Firm Value (using FCFF) = FCFF/WACC = 50/0.08925 = 560.224
Equity Value (using FCFF)= FCFF – D = 560.224 – 250 = 310.224

Equity Value (using FCFE) = FCFE/(cost of equity) = 35.375/0.12 = 294.792

Equity Value (using FCFF) is NOT equal Equity Value (using FCFE).

What do I miss?

Actually I have NEVER seen these two equal. Every example I have seen produces two different values.
So, why is that so embedded in so many people to say that these are equal?

Apr 10, 2008 - 2:59pm
jdm05520:
1. When a firm has a significant amount of past leverage changes the FCFE growth rate is skewed due to the inclusion of Principal and Interest payments in the FCFE calculation. FCFF does not account for principal and interest payments, rather it is calculated to arrive at the cash available to the firm's debt and equity holders.
  1. A firm with high leverage has a significant amount of P&I payments in the FCFE calculation historically making it difficult to assess the growth rate going forward.

I assume you are asking the question as it relates to back of the envelop valuation techniques such as Dividend Discount Models, H-Model etc. FYI, IB and PE tend to use FCFF in valuation.


thanks. i understand now. if we use FCFE as a forecast start point, we will have a huge range of valuations.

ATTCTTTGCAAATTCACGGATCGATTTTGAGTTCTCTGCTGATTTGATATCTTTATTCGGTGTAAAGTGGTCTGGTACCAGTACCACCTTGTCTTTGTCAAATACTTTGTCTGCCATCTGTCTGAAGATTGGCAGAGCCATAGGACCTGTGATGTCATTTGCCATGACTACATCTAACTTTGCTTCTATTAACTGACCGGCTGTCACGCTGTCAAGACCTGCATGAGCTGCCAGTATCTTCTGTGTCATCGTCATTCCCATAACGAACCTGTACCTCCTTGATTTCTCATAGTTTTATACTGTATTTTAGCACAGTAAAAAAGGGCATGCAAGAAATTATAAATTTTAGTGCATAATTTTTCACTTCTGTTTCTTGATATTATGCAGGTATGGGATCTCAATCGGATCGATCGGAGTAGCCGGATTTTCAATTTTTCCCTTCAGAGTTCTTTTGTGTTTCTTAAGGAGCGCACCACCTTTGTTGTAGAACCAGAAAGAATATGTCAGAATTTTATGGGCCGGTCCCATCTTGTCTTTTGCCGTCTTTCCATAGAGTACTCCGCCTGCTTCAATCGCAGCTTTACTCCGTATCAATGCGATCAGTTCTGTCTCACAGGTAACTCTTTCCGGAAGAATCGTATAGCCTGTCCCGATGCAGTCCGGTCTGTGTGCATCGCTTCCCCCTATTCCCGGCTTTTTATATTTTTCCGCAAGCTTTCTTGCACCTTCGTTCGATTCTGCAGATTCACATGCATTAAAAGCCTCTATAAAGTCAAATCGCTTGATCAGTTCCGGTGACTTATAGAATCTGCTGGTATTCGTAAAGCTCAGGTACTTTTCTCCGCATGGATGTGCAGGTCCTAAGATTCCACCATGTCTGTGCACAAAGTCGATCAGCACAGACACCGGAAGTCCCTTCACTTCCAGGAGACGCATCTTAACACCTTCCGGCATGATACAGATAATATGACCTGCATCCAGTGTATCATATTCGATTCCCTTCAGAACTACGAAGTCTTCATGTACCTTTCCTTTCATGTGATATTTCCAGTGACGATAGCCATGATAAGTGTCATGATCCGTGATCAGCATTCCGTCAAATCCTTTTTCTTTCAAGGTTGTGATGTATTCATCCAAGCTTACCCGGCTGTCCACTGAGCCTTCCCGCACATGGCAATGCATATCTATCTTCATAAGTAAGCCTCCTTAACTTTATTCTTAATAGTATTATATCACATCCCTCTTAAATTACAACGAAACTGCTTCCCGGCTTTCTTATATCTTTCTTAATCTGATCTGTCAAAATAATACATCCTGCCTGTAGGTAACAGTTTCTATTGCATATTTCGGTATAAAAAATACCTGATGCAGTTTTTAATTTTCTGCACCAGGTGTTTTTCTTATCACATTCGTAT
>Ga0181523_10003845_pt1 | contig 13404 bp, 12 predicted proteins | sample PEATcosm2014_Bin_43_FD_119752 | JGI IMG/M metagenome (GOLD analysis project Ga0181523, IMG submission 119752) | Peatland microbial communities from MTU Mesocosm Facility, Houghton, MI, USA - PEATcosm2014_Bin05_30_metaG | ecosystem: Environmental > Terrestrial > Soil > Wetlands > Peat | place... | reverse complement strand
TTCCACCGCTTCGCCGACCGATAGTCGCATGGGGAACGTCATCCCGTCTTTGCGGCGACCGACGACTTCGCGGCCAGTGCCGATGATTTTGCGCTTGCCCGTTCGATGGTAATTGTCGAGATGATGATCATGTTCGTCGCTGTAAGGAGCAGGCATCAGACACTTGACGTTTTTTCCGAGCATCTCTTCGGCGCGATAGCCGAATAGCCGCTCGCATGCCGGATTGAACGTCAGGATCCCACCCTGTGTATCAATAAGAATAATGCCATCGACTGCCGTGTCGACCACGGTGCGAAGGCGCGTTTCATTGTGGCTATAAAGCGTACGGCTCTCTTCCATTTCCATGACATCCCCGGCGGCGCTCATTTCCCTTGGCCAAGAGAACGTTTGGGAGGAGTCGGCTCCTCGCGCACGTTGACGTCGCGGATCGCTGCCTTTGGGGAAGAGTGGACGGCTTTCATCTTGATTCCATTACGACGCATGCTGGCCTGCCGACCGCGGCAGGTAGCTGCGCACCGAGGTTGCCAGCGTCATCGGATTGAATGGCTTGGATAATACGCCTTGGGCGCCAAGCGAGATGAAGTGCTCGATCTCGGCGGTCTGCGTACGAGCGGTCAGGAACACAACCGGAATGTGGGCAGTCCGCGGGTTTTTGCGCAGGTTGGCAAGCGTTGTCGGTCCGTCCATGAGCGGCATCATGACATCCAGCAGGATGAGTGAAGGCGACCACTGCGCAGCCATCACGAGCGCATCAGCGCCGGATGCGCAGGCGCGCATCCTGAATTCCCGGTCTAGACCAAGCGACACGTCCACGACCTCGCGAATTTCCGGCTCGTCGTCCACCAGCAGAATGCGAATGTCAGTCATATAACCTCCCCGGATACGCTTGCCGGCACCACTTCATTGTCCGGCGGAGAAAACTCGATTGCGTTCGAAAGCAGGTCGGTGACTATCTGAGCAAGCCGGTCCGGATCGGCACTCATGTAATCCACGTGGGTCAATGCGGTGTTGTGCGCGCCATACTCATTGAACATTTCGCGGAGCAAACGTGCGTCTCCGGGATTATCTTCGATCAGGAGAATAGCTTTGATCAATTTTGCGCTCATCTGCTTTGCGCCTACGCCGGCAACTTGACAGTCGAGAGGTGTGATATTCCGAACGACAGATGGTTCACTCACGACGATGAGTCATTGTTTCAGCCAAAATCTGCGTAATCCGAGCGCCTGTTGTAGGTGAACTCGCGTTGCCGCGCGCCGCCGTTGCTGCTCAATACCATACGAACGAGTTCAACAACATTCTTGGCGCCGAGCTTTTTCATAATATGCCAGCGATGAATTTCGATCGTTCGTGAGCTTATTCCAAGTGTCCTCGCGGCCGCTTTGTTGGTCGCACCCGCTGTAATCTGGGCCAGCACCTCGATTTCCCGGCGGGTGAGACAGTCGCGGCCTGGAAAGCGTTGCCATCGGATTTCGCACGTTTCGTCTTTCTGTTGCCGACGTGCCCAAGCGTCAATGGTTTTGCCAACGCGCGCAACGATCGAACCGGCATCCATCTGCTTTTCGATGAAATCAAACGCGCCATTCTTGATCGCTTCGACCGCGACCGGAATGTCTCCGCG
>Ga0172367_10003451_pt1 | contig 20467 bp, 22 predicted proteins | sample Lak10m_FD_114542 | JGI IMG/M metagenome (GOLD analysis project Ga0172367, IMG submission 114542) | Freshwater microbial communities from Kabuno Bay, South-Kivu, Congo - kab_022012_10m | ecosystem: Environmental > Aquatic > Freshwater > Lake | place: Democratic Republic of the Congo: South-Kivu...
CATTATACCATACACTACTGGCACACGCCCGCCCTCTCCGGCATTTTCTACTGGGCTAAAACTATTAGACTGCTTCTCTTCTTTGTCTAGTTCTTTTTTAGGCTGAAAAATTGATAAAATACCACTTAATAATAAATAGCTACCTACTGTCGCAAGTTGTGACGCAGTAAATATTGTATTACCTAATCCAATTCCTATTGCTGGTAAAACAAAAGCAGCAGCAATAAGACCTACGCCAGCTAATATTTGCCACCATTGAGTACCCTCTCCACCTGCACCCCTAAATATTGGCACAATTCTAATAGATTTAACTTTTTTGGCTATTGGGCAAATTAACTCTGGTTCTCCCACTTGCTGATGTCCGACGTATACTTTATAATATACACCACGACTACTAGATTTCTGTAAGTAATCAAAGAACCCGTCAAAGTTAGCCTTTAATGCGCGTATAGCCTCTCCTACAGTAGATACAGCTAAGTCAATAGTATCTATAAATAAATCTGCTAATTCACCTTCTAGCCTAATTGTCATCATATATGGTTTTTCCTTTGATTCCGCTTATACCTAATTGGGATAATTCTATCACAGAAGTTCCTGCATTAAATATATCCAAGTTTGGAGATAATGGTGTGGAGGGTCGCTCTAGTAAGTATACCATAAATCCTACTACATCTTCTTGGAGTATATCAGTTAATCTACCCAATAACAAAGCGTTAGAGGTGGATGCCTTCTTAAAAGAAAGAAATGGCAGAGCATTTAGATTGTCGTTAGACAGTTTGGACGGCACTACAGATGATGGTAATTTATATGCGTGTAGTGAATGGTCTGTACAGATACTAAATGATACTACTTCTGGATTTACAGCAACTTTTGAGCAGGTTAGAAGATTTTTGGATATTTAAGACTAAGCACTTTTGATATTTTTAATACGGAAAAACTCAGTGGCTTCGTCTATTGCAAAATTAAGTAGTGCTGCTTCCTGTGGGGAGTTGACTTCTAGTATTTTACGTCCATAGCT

Mar 19, 2012 - 1:56pm

How can you just give an equity value of 250 then give me cash flows that prove equity isn't 250 given its discount rate of .12?

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  • Anonymous Monkey
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Mar 19, 2012 - 2:00pm

Okay that's right, although this is much trickier to get working when growth is assumed. What I am having difficult modeling is that capital structure approaches 100% equity funding in perpetuity. Even when I bring the model out 100 periods it doesn't reconcile perfectly in the early periods. Damodaran seems to approach it differently (here http://www.stern.nyu.edu/~adamodar/pc/fcffvsfcfe.xls) so I will see if his method is practical.

It just frustrates me that my equity value will not reconcile perfectly between the two methods!

Mar 19, 2012 - 2:02pm

No. The (1-D) terms don't make any sense.

In a year where debt is not taken out / repaid, FCFE is basically Cash From Ops - Capex. If you want to start with net income and get to free cash flow to equity, it should be something like:

Net Income
+D&A
- Increase in Working Capital
+/- Other Reconciling Items [i.e. adding back non-cash expenses, subtracting non-cash gains]
- Capital Expenditures
+/- Debt Raised / Repaid

Mar 19, 2012 - 2:07pm

FCFE-> equity value (Originally Posted: 01/09/2010)

When you're using levered FCF for a leveraged firm to calculate the equity value, you're using the Ke as your discount rate not the WACC right? Because you've taken out the interest expense? If not, can someone explain why you would still use the WACC?

Jul 5, 2016 - 11:03pm

FCFF FCFE different intrinsic equity? (Originally Posted: 04/05/2009)

Why do FCFF and FCFE give a different estimation of the intrinsic value of equity?

does it have to do with different assumptions of growth or the estimations of net debt?

thanks